Thursday, August 13, 2009

Picnic Table Talk: Writing

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I come from a family that enjoys writing. Our love of writing comes primarily from my father, who writes poetry and the occasional story in his (very sparse given his ten children and demanding job) free time. My mother also deserves credit, however – she is the letter writer in the family. She doesn’t write frequently (she does, after all, have the demanding job of mother of ten children – two still at home), but the letters she writes are always long and detailed.

I type more than I write by hand. I enjoy writing with a fountain pen, thanks to intensive handwriting education in French public schools. I type very quickly, but sometimes it’s good to have the extra reflecting time given by my penmanship.

I have done very little to teach my children penmanship. Johnny is too young (he does draw circles, which is pretty good for a 20-month-old). Emma has printing sheets, but she’s a perfectionist who only draws the letters she is certain she can get perfectly. I’m fine with that for now. She writes a very nice T, E, L, I, and U, as well as the occasional M and A when she is feeling adventurous.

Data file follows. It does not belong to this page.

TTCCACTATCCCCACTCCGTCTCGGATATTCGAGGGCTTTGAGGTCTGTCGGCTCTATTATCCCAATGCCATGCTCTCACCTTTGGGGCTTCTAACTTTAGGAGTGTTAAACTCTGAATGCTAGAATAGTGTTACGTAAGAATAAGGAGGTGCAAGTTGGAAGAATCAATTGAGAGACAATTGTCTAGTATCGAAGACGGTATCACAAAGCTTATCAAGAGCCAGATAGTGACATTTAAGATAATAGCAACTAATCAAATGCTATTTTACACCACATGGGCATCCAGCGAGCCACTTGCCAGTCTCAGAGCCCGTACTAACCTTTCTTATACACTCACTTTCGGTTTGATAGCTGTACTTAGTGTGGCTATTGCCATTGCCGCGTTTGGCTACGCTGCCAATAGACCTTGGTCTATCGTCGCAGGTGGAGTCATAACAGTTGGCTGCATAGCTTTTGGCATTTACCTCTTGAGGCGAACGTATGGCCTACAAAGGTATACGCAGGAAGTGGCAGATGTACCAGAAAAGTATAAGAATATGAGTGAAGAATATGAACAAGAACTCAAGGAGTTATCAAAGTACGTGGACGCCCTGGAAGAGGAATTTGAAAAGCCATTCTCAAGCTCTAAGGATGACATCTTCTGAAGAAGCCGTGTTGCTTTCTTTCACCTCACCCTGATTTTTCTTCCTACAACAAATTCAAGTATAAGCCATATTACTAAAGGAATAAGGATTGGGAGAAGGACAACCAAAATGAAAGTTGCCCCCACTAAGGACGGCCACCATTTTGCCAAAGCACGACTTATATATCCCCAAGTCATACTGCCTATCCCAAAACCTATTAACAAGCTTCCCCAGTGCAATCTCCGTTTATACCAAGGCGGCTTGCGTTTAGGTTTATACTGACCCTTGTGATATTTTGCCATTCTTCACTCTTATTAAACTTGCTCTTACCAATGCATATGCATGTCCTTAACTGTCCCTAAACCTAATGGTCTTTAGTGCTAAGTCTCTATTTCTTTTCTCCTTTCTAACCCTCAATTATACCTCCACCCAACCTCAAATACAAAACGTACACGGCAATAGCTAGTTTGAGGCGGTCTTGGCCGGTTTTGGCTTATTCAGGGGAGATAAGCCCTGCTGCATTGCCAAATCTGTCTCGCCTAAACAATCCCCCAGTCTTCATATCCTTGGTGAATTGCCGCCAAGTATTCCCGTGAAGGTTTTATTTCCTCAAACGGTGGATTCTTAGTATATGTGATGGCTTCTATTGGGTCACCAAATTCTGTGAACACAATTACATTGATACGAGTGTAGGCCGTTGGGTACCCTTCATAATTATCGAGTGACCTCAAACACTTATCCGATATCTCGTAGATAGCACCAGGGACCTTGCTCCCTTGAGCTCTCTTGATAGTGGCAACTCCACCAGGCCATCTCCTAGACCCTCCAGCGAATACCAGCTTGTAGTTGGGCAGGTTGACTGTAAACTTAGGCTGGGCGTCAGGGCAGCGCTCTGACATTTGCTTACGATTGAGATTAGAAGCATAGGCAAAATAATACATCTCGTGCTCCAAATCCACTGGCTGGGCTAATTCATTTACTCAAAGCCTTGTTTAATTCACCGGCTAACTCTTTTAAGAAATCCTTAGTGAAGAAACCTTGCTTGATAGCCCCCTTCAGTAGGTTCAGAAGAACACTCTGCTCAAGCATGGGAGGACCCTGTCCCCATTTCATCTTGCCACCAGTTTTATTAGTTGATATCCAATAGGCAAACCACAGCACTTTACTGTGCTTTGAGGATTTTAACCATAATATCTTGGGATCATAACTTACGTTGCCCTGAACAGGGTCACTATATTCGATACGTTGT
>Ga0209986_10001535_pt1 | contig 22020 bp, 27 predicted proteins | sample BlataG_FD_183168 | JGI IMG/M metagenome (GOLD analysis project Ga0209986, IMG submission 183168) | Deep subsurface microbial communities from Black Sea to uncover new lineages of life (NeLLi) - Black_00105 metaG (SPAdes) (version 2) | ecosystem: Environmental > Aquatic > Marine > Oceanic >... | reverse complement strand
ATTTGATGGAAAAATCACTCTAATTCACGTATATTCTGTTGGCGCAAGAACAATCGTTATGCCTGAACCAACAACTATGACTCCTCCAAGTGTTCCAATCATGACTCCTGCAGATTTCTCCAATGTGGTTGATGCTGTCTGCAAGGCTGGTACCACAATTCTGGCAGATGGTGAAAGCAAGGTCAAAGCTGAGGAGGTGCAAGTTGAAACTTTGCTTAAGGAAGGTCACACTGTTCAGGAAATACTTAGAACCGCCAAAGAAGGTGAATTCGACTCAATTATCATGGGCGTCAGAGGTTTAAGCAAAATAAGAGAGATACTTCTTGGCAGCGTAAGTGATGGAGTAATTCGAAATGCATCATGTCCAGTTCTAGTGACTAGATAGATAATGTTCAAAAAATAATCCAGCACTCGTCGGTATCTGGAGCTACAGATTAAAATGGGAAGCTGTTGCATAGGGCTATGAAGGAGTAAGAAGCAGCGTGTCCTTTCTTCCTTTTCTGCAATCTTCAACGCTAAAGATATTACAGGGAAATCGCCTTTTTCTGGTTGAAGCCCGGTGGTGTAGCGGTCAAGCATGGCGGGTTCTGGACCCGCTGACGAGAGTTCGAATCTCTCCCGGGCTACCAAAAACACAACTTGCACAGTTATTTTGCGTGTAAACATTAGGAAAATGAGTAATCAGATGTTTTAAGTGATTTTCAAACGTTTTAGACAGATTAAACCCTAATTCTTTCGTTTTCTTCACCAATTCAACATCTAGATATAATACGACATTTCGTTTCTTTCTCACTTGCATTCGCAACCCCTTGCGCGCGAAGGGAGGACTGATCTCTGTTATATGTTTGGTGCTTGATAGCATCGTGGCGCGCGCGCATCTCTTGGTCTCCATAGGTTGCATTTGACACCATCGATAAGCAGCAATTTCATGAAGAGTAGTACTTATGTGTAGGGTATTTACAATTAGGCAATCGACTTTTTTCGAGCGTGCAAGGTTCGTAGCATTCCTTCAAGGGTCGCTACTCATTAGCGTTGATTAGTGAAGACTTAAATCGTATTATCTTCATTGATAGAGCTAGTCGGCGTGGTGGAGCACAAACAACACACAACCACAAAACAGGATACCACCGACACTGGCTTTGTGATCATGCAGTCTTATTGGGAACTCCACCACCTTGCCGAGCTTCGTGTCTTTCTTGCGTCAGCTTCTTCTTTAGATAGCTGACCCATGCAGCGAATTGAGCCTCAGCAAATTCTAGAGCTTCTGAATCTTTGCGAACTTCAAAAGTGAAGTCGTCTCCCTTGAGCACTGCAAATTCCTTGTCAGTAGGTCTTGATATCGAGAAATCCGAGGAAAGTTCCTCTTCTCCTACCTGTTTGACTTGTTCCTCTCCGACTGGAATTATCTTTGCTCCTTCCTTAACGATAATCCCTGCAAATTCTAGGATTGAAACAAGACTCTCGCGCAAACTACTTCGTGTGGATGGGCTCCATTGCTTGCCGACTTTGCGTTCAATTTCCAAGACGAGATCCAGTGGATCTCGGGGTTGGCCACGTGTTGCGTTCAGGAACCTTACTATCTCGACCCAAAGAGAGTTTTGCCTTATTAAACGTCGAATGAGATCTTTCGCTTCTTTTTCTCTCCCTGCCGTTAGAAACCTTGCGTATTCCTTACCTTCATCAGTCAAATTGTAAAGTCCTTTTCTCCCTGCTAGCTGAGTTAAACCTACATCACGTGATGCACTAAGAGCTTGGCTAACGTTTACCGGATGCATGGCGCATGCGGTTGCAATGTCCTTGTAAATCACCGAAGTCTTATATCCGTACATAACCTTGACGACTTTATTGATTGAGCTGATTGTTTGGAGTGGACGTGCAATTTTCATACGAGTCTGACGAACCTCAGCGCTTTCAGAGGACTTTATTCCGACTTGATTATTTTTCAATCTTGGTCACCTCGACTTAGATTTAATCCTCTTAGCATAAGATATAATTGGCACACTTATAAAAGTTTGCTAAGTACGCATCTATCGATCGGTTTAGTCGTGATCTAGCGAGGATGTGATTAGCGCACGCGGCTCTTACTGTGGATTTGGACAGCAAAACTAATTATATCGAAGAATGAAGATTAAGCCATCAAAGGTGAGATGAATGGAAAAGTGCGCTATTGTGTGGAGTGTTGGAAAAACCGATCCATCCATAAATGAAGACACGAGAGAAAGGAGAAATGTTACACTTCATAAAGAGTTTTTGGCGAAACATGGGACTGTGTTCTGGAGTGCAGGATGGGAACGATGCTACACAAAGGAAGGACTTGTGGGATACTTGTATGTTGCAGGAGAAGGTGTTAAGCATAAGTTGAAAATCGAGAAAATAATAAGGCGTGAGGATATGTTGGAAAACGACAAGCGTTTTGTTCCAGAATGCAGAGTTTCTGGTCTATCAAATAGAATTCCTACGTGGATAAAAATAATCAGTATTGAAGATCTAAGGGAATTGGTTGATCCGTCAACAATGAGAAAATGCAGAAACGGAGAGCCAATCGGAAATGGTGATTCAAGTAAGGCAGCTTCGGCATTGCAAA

I hope my children grow to love writing also, and I think there is a lot that can be done in early childhood to foster a love of writing. A few things I remember and try to practice as a parent from my own childhood:

  • Read aloud, a lot.
  • Write yourself, and let children hear what you have written.
  • Write down stories your children tell you before they are old enough to write them themselves.
  • Keep a journal and encourage your children to do so also. I’ve kept a journal for most of my life (every single day since September 27, 2003), and all three of my children have journals. Emma and Johnny scribble and draw in theirs as I did in my first journal as a child, and I’m sure Lily will be doing the same soon. I write occasional journal entries in my children’s journals to get them started with a record of their lives as well.
  • Sing songs – often overlooked, this is a great way for children to learn about rhyming and the rhythm of language.
  • Write simple stories and have your children use them to practice their penmanship once they are reading. My children are too young for this currently, but I remember my mother doing it with me, and it made penmanship practice much more interesting.

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